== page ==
The $65,975 2023 Transit Trail is Ford’s answer the #VanLife movement. It’s a mostly empty Transit van upgraded to meet the demands of a growing market of customers ranging from experienced vanning aficionados to the merely van-curious. The Transit Trail makes several small improvements to smooth out the journey (and destination) of turning an empty cargo van into a DIY RV, or even a full-time home.
To be clear, Ford isn’t selling you a ready-to-roll camper with the Transit Trail; you’ll still need to get yours upfitted with sleeping space, storage, toilets or even a kitchenette, either by yourself or via an aftermarket installer. Lucky for you, Ford has built a network of manufacturer-approved upfitters who specialize in turning your Transit Trail into anything you need it to be.
The upgrades over the standard Transit cargo van may seem minimal to those who aren’t steeped in the adventurous van lifestyle, but when your mode of transportation is also your workspace and bedroom, little changes can make a big difference. The Transit Trail has an additional 3.5 inches of ground clearance thanks to a 2.5-inch suspension lift and beefy 30.5-inch Goodyear Wrangler Workhorse tires, which should help make the Trail more capable in woodsy terrain. The vanlife van sits on new 16-inch alloy wheels that stick out further than your standard Transit van, widening the track by 2.75 inches for a more sure-footed stance, surrounded by black plastic splash guards and fender flares. Slider steps offer some rocker-panel protection and a place to hoist yourself inside.
Dewalt 20V Max Cordless Drill & Driver Kit
Comes equipped with an LED which goes on when the trigger is pulled. You’ll a clear view of whatever you are drilling or screwing with minimal shadows.
The pre-production van Ford showed off to media had a pretty flimsy skid plate hung off the front bumper, but the automaker promised the production Transit Trail will come with tougher underside protection as well. Marker lamps and a black grille also grace the Trail, and set it apart from its workhorse sibling. All those extra tidbits, which would normally come from an aftermarket shop or the sweat of your own wrenching, come standard, approved to meet Ford’s durability and safety standards and covered by Ford’s three-year/36,000-mile warranty.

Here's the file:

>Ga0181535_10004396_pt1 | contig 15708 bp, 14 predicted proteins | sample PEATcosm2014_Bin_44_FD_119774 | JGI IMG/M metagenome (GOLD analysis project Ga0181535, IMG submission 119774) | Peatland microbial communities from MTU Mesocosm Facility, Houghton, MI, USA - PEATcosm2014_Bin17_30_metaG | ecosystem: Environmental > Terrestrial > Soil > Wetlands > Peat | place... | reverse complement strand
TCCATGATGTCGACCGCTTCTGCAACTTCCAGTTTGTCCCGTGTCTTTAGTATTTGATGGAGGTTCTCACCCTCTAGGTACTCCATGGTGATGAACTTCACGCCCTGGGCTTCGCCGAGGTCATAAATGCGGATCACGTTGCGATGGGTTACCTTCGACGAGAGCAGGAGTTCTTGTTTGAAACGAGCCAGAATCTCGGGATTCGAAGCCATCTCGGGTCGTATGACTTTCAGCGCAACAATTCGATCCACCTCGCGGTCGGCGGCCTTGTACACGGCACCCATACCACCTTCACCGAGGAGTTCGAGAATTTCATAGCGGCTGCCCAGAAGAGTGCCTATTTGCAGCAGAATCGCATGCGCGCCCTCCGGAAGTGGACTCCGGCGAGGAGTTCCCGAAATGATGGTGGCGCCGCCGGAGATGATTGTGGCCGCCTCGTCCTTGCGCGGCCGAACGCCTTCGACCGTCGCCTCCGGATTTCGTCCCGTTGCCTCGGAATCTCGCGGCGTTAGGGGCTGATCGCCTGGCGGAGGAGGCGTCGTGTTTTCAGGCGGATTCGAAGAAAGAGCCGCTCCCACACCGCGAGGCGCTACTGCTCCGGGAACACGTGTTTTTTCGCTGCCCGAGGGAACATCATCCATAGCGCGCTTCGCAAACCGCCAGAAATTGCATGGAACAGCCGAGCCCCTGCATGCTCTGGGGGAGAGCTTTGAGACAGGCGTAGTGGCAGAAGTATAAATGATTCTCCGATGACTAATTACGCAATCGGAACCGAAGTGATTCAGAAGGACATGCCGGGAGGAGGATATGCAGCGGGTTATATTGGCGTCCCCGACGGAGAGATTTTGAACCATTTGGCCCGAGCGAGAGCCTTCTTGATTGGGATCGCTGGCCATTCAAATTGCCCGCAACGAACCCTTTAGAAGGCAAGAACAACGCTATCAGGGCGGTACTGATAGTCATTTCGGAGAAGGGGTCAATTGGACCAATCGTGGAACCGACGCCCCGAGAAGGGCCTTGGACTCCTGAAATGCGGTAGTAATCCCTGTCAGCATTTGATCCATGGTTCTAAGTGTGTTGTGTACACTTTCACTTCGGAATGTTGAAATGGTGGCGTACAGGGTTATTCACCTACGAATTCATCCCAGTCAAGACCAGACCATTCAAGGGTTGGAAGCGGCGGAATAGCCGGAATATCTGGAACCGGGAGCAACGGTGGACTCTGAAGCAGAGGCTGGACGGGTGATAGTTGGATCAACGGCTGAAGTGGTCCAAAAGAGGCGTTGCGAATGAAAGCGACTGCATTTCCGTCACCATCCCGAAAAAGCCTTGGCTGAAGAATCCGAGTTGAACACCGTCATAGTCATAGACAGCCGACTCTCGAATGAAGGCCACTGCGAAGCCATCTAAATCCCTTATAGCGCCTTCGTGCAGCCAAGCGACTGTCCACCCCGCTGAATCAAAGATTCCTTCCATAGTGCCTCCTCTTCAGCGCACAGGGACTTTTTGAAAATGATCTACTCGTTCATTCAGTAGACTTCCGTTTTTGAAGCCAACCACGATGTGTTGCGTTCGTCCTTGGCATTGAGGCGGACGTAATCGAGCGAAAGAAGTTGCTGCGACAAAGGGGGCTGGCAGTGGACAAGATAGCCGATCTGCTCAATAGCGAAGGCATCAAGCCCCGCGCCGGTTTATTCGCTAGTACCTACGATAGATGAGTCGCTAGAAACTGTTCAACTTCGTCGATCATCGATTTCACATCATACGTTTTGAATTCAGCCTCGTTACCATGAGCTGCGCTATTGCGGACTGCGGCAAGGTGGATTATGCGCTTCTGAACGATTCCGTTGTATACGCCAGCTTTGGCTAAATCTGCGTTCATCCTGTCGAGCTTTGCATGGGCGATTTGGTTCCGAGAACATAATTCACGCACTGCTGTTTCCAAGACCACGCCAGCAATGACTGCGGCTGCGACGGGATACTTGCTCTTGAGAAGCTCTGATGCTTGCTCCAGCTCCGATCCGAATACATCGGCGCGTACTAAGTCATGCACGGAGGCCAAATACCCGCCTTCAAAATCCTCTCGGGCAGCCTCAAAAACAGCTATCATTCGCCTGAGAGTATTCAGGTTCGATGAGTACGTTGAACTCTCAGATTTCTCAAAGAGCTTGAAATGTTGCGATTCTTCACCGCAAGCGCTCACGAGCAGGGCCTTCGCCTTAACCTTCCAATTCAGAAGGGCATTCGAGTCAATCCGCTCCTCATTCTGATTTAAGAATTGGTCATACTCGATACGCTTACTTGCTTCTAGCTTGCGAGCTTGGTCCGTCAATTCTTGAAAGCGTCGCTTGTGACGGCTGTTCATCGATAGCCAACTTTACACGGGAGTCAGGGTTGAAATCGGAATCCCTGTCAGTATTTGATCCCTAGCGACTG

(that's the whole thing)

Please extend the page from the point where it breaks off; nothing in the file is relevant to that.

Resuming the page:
The interior is yours to imagine. The example Ford showed to journalists was outfitted by a company called VanDoIt near Ford’s assembly plant in Kansas City, Missouri. While you can’t buy a ready-to-sleep-in-it van directly from Ford, the Transit Trail will meet you halfway with the optional Upfitters Package, which provides easy electric power for interior and exterior accessories and includes high-capacity switches, an auxiliary fuse panel with interface connector, dual 12-volt AGM batteries, a 400-watt AC inverter, and a modification-friendly wiring harness. Optional dual alternators keep those batteries charged up, and standard built-in 4G/LTE WiFi can connect up to 10 devices. Drillable surfaces in the interior offer easy mounting points for things like cabinets, shelves or beds.
The entire point of the Trail is to make building a Class B motorhome accessible to newbies. For example, sawing into the roof of your brand-new, nearly $70,000 van (and let’s be real, the dealer markups on this limited-market vehicle will likely be nuts) can be more than a little off-putting to a first-timer, so Ford is happy to cut you an opening for an air vent or roof-mount A/C unit straight from the factory. The rest of the van is a blank canvas: Ford put in two swiveling captain’s chairs up front, but other than those, the space is completely customizable — and empty.
Under the hood, you’ll find the familiar 310-horsepower, 3.5-liter EcoBoost V6 and 10-speed automatic transmission already powering Transits today. The Trail comes standard with all-wheel drive, and can tow up to 6,500 pounds worth of toys behind it, and will be available in medium-roof, high-roof, and high-roof extended-body configurations, the latter providing 467 cubic feet of space behind the seats.
Ford is already a powerhouse in the motorhome world: the automaker says 60 percent of big-beast Class A motorhomes sold in the U.S. sit on Ford’s Pro F-53 chassis. But it’s the smaller, more versatile Class B rigs, based on vehicles like the Transit Trail, that are selling like hotcakes right now. A Transit van that takes a little of the intimidating guesswork out of serious overlanding or vanlife conversions should sell even hotter. Transit Trail orders should open this week, with deliveries planned for sometime in spring of 2023.